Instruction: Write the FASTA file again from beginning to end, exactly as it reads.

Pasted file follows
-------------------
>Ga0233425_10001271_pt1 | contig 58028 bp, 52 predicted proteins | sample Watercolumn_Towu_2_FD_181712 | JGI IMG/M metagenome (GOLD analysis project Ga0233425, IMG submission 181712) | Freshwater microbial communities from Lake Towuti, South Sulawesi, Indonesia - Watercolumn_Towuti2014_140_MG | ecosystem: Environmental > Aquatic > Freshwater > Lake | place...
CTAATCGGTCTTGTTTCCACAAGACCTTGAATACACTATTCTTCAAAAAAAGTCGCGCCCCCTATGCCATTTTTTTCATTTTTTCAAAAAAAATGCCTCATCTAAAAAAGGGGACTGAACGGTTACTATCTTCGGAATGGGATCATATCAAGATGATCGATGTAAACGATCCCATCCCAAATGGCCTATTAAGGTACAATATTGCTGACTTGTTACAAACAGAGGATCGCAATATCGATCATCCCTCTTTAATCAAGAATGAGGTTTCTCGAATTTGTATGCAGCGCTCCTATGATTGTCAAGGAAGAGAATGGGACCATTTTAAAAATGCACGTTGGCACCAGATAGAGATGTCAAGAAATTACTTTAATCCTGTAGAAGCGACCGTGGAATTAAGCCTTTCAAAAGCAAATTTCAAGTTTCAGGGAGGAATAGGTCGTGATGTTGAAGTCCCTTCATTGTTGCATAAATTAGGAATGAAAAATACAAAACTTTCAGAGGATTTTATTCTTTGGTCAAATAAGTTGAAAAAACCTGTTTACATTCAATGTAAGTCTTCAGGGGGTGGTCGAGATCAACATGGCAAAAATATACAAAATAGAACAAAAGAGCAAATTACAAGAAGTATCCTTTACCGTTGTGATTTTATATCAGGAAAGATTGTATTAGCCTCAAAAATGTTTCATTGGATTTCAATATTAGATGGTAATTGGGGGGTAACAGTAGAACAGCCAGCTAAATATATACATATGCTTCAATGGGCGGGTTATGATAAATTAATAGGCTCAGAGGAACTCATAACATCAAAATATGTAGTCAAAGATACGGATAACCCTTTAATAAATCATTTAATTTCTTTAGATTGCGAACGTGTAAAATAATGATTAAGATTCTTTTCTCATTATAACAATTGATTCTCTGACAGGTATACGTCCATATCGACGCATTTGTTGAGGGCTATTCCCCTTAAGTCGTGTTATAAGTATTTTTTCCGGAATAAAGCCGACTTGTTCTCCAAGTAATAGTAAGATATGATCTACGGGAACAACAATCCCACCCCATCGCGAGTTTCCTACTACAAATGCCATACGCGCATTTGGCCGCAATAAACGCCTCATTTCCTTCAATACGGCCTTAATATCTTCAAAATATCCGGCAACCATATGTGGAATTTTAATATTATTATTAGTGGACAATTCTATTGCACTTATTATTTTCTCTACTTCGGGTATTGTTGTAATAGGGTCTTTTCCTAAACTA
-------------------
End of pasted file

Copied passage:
>Ga0233425_10001271_pt1 | contig 58028 bp, 52 predicted proteins | sample Watercolumn_Towu_2_FD_181712 | JGI IMG/M metagenome (GOLD analysis project Ga0233425, IMG submission 181712) | Freshwater microbial communities from Lake Towuti, South Sulawesi, Indonesia - Watercolumn_Towuti2014_140_MG | ecosystem: Environmental > Aquatic > Freshwater > Lake | place...
CTAATCGGTCTTGTTTCCACAAGACCTTGAATACACTATTCTTCAAAAAAAGTCGCGCCCCCTATGCCATTTTTTTCATTTTTTCAAAAAAAATGCCTCATCTAAAAAAGGGGACTGAACGGTTACTATCTTCGGAATGGGATCATATCAAGATGATCGATGTAAACGATCCCATCCCAAATGGCCTATTAAGGTACAATATTGCTGACTTGTTACAAACAGAGGATCGCAATATCGATCATCCCTCTTTAATCAAGAATGAGGTTTCTCGAATTTGTATGCAGCGCTCCTATGATTGTCAAGGAAGAGAATGGGACCATTTTAAAAATGCACGTTGGCACCAGATAGAGATGTCAAGAAATTACTTTAATCCTGTAGAAGCGACCGTGGAATTAAGCCTTTCAAAAGCAAATTTCAAGTTTCAGGGAGGAATAGGTCGTGATGTTGAAGTCCCTTCATTGTTGCATAAATTAGGAATGAAAAATACAAAACTTTCAGAGGATTTTATTCTTTGGTCAAATAAGTTGAAAAAACCTGTTTACATTCAATGTAAGTCTTCAGGGGGTGGTCGAGATCAACATGGCAAAAATATACAAAATAGAACAAAAGAGCAAATTACAAGAAGTATCCTTTACCGTTGTGATTTTATATCAGGAAAGATTGTATTAGCCTCAAAAATGTTTCATTGGATTTCAATATTAGATGGTAATTGGGGGGTAACAGTAGAACAGCCAGCTAAATATATACATATGCTTCAATGGGCGGGTTATGATAAATTAATAGGCTCAGAGGAACTCATAACATCAAAATATGTAGTCAAAGATACGGATAACCCTTTAATAAATCATTTAATTTCTTTAGATTGCGAACGTGTAAAATAATGATTAAGATTCTTTTCTCATTATAACAATTGATTCTCTGACAGGTATACGTCCATATCGACGCATTTGTTGAGGGCTATTCCCCTTAAGTCGTGTTATAAGTATTTTTTCCGGAATAAAGCCGACTTGTTCTCCAAGTAATAGTAAGATATGATCTACGGGAACAACAATCCCACCCCATCGCGAGTTTCCTACTACAAATGCCATACGCGCATTTGGCCGCAATAAACGCCTCATTTCCTTCAATACGGCCTTAATATCTTCAAAATATCCGGCAACCATATGTGGAATTTTAATATTATTATTAGTGGACAATTCTATTGCACTTATTATTTTCTCTACTTCGGGTATTGTTGTAATAGGGTCTTTTCCTAAACTA